We were only able to purchase land by a very special convergence of factors and timing: getting a mortgage based on income from jobs we were leaving in California, finding land with a house on it so we could get a traditional mortgage (nobody was lending money for raw land after the mortgage crisis), having virtually no debt, some money saved up, and financial backing from a few very close friends to help with our down payment. We took a big risk, but so far we have been able to make our mortgage payments, tractor payments, and employee payroll on time for nearly three years.
It has not been without its challenges and struggles. We have faced freezes, flooding, workplace injuries, storms wrecking farm infrastructure, pests and diseases, fertility challenges with newly farmed land, and the ever-present challenge to manage cash flow. We have also been lucky in that we have been able to move through these challenges with support from our community in many forms.
Rebecca is right, you have to be willing to roll your sleeves up, stick to it, and be patient. Three years seems like a long time when you are living it, but in the business and farming world it’s a blink of an eye. We depended heavily on off-farm income for the first couple of years to offset farm losses. It was a struggle every time John left the farm for a job, as it meant traveling away from home and missing a few days of putting time into the business. He’d get home from the road and get right onto the tractor, sometimes after driving or flying for hours. Cash flow from his job, however, meant that we could pay our personal bills and purchase equipment for the farm, or cover payroll. As our daughter grew from a baby into a toddler, we made it a priority for him to spend more time at home for her sake and for the farm’s.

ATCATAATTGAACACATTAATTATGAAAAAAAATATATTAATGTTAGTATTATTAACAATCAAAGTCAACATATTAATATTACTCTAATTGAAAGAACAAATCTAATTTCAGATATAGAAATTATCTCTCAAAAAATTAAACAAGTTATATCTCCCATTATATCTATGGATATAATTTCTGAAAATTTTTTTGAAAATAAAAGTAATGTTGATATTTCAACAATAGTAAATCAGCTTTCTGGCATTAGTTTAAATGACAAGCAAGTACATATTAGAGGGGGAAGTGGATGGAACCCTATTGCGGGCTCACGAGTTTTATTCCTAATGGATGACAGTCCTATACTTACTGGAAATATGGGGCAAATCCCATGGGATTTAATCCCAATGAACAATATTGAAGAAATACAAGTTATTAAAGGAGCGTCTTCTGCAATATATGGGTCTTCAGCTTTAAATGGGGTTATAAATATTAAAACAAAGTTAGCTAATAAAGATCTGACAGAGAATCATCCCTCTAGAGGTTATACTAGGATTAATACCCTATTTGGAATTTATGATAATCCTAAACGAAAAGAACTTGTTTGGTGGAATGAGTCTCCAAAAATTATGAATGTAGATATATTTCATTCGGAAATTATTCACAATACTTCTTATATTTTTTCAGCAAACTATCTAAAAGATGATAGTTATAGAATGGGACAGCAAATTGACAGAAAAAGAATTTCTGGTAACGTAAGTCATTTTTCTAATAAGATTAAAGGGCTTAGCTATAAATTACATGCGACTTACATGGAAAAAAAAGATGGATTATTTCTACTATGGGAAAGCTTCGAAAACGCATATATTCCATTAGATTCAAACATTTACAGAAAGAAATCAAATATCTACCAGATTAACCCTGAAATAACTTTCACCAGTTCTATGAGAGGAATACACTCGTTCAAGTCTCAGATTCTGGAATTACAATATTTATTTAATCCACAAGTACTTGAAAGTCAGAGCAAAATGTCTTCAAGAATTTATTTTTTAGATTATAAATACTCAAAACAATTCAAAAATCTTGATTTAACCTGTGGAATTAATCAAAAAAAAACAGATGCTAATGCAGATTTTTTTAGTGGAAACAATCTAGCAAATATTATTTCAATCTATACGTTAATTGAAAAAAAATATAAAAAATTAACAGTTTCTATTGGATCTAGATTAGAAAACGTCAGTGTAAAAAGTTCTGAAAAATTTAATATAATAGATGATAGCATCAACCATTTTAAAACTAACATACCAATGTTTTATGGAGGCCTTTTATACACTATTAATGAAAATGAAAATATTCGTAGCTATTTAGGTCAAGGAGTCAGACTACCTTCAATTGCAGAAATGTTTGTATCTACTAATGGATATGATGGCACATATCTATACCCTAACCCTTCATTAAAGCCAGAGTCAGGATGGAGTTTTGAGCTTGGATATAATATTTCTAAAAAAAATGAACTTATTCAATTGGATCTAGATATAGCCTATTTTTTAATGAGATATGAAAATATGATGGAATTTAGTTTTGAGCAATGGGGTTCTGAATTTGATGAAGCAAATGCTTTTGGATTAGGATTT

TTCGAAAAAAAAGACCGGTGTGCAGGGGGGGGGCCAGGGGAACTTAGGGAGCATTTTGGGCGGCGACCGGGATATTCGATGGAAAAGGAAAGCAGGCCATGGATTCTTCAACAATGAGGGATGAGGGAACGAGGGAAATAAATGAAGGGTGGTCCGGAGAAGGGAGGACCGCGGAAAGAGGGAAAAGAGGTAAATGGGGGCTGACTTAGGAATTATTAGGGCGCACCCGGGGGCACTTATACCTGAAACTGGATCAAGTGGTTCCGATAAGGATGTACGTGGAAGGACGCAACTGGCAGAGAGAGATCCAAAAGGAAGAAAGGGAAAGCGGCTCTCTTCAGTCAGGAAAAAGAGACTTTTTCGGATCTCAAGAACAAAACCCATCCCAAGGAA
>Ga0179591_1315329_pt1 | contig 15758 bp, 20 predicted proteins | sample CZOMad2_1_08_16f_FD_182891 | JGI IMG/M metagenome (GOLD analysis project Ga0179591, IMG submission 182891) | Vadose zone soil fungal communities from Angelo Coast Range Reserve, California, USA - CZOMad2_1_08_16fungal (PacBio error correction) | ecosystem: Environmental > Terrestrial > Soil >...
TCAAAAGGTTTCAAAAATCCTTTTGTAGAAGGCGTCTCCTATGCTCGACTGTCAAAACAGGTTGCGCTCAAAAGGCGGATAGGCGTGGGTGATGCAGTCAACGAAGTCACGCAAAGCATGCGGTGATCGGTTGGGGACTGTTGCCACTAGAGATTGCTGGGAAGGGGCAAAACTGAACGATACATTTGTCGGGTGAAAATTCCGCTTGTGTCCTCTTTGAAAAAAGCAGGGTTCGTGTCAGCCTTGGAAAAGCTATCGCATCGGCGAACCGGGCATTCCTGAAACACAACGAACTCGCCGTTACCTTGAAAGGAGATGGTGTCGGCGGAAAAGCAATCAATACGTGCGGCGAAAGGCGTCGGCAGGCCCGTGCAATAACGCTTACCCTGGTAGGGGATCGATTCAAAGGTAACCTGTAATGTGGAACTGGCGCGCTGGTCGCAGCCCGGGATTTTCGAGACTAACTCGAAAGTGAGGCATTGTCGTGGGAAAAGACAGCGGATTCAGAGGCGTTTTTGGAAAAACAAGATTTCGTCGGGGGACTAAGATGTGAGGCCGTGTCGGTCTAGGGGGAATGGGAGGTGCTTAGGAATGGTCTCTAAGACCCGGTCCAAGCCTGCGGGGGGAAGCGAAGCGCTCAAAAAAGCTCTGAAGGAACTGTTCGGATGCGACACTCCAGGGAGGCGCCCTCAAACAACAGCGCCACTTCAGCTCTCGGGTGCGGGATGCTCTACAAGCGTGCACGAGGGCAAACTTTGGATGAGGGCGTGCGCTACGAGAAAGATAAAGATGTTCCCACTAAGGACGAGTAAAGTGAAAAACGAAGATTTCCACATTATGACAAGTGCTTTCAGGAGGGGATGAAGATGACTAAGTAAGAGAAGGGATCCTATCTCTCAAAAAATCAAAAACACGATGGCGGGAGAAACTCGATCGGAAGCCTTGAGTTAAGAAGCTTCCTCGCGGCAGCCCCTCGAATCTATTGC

This year we’ve moved into depending less on off-farm income. As the business grows we are paying down the debt we took on to start up, buy equipment, and build infrastructure. We can see a light at the end of the tunnel. Our first tractor is more than halfway paid off. We’ve purchased more equipment that reduces hand labor. We’ve raised salaries, and promoted and retained great workers. Our goal is to one day be able to pay ourselves a professional wage for the production and business management work we do every day. To us, that would be a truly sustainable business model: one that can sustain professional and living wages for the work of everyone involved. We’re not there yet, but we are making progress.